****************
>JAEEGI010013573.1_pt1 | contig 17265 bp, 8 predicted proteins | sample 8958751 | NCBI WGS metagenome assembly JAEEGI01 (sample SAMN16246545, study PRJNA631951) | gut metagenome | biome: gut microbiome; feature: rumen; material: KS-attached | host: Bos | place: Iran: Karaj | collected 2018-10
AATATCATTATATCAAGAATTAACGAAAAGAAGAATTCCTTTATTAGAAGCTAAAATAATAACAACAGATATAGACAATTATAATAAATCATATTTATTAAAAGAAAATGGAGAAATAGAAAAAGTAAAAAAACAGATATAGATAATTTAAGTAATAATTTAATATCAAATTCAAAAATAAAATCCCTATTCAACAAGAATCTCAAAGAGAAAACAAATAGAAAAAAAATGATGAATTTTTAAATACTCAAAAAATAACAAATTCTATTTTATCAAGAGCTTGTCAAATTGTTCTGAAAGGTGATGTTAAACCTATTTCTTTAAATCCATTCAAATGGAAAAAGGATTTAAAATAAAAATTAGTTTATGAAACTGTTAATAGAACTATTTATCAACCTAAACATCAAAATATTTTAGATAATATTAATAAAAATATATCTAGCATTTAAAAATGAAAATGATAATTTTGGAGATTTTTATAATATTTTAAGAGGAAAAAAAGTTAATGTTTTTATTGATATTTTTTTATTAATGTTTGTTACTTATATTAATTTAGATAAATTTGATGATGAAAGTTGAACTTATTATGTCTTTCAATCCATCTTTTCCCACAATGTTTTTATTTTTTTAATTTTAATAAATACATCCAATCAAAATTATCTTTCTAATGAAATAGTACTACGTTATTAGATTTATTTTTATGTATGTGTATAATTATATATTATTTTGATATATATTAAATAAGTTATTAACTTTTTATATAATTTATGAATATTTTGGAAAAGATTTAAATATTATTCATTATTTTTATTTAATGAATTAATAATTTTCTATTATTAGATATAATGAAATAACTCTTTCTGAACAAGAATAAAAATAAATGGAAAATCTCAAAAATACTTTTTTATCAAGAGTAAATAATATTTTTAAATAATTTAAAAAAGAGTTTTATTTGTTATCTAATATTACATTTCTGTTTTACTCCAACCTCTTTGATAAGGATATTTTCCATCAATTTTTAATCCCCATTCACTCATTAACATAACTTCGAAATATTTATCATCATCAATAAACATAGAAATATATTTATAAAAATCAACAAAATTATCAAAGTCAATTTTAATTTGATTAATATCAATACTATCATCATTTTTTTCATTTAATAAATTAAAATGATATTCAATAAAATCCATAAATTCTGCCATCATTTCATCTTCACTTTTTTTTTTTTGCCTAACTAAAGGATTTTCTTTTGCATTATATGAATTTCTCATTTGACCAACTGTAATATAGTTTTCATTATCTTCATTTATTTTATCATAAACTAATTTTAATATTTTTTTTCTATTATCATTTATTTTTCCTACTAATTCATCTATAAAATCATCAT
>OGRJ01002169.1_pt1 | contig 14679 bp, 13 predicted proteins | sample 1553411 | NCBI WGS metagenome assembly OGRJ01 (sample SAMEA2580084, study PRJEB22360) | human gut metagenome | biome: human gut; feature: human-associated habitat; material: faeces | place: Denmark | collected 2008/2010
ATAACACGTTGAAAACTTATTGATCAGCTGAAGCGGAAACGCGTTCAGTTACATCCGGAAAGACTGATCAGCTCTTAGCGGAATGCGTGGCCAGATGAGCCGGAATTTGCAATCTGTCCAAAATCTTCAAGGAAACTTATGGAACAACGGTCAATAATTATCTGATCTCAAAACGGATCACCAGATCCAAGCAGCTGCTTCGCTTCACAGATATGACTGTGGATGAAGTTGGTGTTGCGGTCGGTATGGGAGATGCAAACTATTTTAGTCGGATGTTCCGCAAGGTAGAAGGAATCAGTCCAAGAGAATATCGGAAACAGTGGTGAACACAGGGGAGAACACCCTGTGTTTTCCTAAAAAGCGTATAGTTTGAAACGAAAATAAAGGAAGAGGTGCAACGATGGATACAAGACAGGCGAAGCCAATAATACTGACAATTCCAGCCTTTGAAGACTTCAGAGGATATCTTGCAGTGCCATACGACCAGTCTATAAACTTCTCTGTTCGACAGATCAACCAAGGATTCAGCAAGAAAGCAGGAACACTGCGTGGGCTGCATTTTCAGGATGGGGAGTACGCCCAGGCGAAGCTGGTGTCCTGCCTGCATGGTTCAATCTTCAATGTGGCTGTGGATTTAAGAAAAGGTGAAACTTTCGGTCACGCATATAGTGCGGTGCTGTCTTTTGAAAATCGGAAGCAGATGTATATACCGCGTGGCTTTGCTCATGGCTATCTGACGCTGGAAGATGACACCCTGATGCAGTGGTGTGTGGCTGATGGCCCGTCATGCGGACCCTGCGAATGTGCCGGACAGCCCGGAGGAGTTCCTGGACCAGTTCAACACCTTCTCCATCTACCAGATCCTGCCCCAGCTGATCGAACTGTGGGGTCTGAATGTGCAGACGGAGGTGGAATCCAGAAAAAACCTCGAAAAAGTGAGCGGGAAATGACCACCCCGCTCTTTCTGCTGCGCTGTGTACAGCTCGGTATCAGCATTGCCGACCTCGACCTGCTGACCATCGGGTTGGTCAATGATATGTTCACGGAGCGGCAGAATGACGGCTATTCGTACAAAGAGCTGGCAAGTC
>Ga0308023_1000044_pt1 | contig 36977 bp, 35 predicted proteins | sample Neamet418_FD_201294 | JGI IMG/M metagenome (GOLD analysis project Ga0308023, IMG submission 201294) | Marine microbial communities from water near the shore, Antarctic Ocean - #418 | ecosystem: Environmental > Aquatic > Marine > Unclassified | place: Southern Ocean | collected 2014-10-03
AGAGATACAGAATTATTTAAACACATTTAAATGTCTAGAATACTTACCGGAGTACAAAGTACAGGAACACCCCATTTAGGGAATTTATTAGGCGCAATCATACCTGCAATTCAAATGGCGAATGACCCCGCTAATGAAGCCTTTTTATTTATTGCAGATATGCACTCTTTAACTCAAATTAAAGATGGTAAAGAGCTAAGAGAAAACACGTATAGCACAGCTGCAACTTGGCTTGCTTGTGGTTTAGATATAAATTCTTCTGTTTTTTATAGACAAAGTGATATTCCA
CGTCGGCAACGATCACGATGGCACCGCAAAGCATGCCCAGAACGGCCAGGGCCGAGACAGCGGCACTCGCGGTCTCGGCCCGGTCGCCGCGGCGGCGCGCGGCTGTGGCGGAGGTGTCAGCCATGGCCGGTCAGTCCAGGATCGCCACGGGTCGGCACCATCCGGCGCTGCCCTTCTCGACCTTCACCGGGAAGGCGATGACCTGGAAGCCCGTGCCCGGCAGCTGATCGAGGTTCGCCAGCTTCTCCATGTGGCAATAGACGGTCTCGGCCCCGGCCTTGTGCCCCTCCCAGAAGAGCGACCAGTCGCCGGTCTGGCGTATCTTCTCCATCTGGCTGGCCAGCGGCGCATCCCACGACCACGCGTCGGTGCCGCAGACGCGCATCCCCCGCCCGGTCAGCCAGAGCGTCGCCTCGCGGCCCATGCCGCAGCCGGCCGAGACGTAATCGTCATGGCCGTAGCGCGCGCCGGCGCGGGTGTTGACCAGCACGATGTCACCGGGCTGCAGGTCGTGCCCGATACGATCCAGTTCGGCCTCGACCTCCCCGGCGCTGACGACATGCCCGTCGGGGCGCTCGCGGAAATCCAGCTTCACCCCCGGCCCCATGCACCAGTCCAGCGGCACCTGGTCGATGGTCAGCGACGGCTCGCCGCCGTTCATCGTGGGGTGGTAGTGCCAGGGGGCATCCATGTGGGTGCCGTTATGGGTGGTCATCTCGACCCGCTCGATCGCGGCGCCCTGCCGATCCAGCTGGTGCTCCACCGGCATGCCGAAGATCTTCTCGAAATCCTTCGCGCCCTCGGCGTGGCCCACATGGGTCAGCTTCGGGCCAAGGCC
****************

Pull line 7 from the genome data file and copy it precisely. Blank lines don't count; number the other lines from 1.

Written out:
CGTCGGCAACGATCACGATGGCACCGCAAAGCATGCCCAGAACGGCCAGGGCCGAGACAGCGGCACTCGCGGTCTCGGCCCGGTCGCCGCGGCGGCGCGCGGCTGTGGCGGAGGTGTCAGCCATGGCCGGTCAGTCCAGGATCGCCACGGGTCGGCACCATCCGGCGCTGCCCTTCTCGACCTTCACCGGGAAGGCGATGACCTGGAAGCCCGTGCCCGGCAGCTGATCGAGGTTCGCCAGCTTCTCCATGTGGCAATAGACGGTCTCGGCCCCGGCCTTGTGCCCCTCCCAGAAGAGCGACCAGTCGCCGGTCTGGCGTATCTTCTCCATCTGGCTGGCCAGCGGCGCATCCCACGACCACGCGTCGGTGCCGCAGACGCGCATCCCCCGCCCGGTCAGCCAGAGCGTCGCCTCGCGGCCCATGCCGCAGCCGGCCGAGACGTAATCGTCATGGCCGTAGCGCGCGCCGGCGCGGGTGTTGACCAGCACGATGTCACCGGGCTGCAGGTCGTGCCCGATACGATCCAGTTCGGCCTCGACCTCCCCGGCGCTGACGACATGCCCGTCGGGGCGCTCGCGGAAATCCAGCTTCACCCCCGGCCCCATGCACCAGTCCAGCGGCACCTGGTCGATGGTCAGCGACGGCTCGCCGCCGTTCATCGTGGGGTGGTAGTGCCAGGGGGCATCCATGTGGGTGCCGTTATGGGTGGTCATCTCGACCCGCTCGATCGCGGCGCCCTGCCGATCCAGCTGGTGCTCCACCGGCATGCCGAAGATCTTCTCGAAATCCTTCGCGCCCTCGGCGTGGCCCACATGGGTCAGCTTCGGGCCAAGGCC